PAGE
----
Recognized HTML document



by passing through so many hands, had acquired several circumstantial details, quite enough to make it worth inquiring into; so I, not knowing the origin of the tale, had Chik up in judgment before me, and taxed him with what I had heard. He protested his innocence; and then I said that to clear himself he must investigate the report, which he did in a most masterly manner; and traced the whole affair down to the unhappy Kambanya, who had fabricated the story to dissuade me from going, and from taking him to Ovampoland, so Kambanya was whipped, and my friendship with Chik cemented all the stronger.

May 23rd.-We rode on six hours, to the second place of rendezvous, Ootui, and there found all the Ovampo at their encampment, and parties of Damaras under every bush; and as we travelled on next day, I counted in our caravan eighty-six Damara women, nearly half of whom had yelling babies on their backs, and ten Damara men. Our party consisted of fourteen, and the Ovampo of twenty-four ; making about one hundred and seventy souls in all; two hundred and six head of horned cattle were driven along, independently of my own, and were the result of Ovampo barter; and of these three-fourths were cows or heifers.

The eighty-six women went on various speculations,-some to get work in Ovampoland, some to try and get husbands, others merely to sell their ostrich-shell corsets. Chik thought the caravan a little above the average; therefore, as there are altogether four caravans, we may consider eight hundred oxen as the annual export of Damaraland to the north ; in exchange for which at least half of the Damaras are kept supplied with weapons and ornaments, the other half deriving theirs from the Namaquas and the Missionaries to the south. The Damaras have no communication whatever with any other country, a broad land dividing them from the natives to the east, and the sandy tract by the sea-shore bounding them to the west.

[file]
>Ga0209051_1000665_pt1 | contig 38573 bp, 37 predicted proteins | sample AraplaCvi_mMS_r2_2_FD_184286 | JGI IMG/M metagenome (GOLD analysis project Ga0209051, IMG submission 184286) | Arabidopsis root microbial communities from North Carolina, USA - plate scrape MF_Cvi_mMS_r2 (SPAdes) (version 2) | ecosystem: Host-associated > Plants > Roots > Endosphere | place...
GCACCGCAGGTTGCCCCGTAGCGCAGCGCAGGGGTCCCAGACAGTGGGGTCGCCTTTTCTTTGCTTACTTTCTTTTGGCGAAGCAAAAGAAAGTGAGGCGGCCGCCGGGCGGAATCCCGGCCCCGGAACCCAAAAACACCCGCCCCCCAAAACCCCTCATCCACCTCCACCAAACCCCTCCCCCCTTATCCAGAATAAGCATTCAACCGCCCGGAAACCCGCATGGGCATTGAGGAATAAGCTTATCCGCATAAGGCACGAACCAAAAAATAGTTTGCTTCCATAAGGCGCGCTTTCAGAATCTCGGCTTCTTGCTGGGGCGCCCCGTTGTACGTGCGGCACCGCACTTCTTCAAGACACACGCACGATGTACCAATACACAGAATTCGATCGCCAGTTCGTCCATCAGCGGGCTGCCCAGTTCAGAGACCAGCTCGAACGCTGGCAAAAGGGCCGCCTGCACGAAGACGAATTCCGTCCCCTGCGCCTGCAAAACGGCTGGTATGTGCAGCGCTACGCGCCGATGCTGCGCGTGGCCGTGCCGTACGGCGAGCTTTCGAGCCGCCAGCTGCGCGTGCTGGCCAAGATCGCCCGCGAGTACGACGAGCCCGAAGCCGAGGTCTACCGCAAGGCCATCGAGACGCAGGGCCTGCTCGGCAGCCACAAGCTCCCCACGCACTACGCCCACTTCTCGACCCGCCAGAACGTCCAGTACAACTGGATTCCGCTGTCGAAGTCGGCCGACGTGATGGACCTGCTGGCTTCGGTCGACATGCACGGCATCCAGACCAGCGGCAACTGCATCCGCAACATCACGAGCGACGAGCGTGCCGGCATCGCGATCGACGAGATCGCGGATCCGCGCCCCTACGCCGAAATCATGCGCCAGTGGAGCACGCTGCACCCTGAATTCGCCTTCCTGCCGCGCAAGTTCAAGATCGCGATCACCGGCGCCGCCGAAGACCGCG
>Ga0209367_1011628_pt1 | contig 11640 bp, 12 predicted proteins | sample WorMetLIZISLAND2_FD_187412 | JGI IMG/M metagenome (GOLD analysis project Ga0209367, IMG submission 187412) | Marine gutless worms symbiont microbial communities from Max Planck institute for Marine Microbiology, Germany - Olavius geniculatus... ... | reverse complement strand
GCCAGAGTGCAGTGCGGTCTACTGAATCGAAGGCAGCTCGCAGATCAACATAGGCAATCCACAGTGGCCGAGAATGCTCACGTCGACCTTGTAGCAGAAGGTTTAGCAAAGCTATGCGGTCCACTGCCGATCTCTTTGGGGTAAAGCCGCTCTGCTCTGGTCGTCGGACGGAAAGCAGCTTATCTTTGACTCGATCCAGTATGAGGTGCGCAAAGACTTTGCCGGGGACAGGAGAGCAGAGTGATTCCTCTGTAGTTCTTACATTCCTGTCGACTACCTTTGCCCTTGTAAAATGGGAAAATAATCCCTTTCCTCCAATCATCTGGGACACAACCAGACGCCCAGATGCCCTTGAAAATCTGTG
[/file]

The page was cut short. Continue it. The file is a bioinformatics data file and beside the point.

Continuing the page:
.li ay 24th.-Arrived at Otchikango, the baboon fountain, passing a very curious circular hole in the middle of a chalky patch of ground ; it was exactly like a bucket, ninety feet across, and thirty feet deep: its name was Orujo: the sides were perpendicular, the bottom flat; and in the middle was a small well, down to which a person could easily scramble. All the ground about is limestone ; and wherever there is a bare patch of it, numbers of circular holes, like miniature Orujos, are to be seen : generally they are about the size that would just admit a round lucifer-box; some a few sizes larger; several about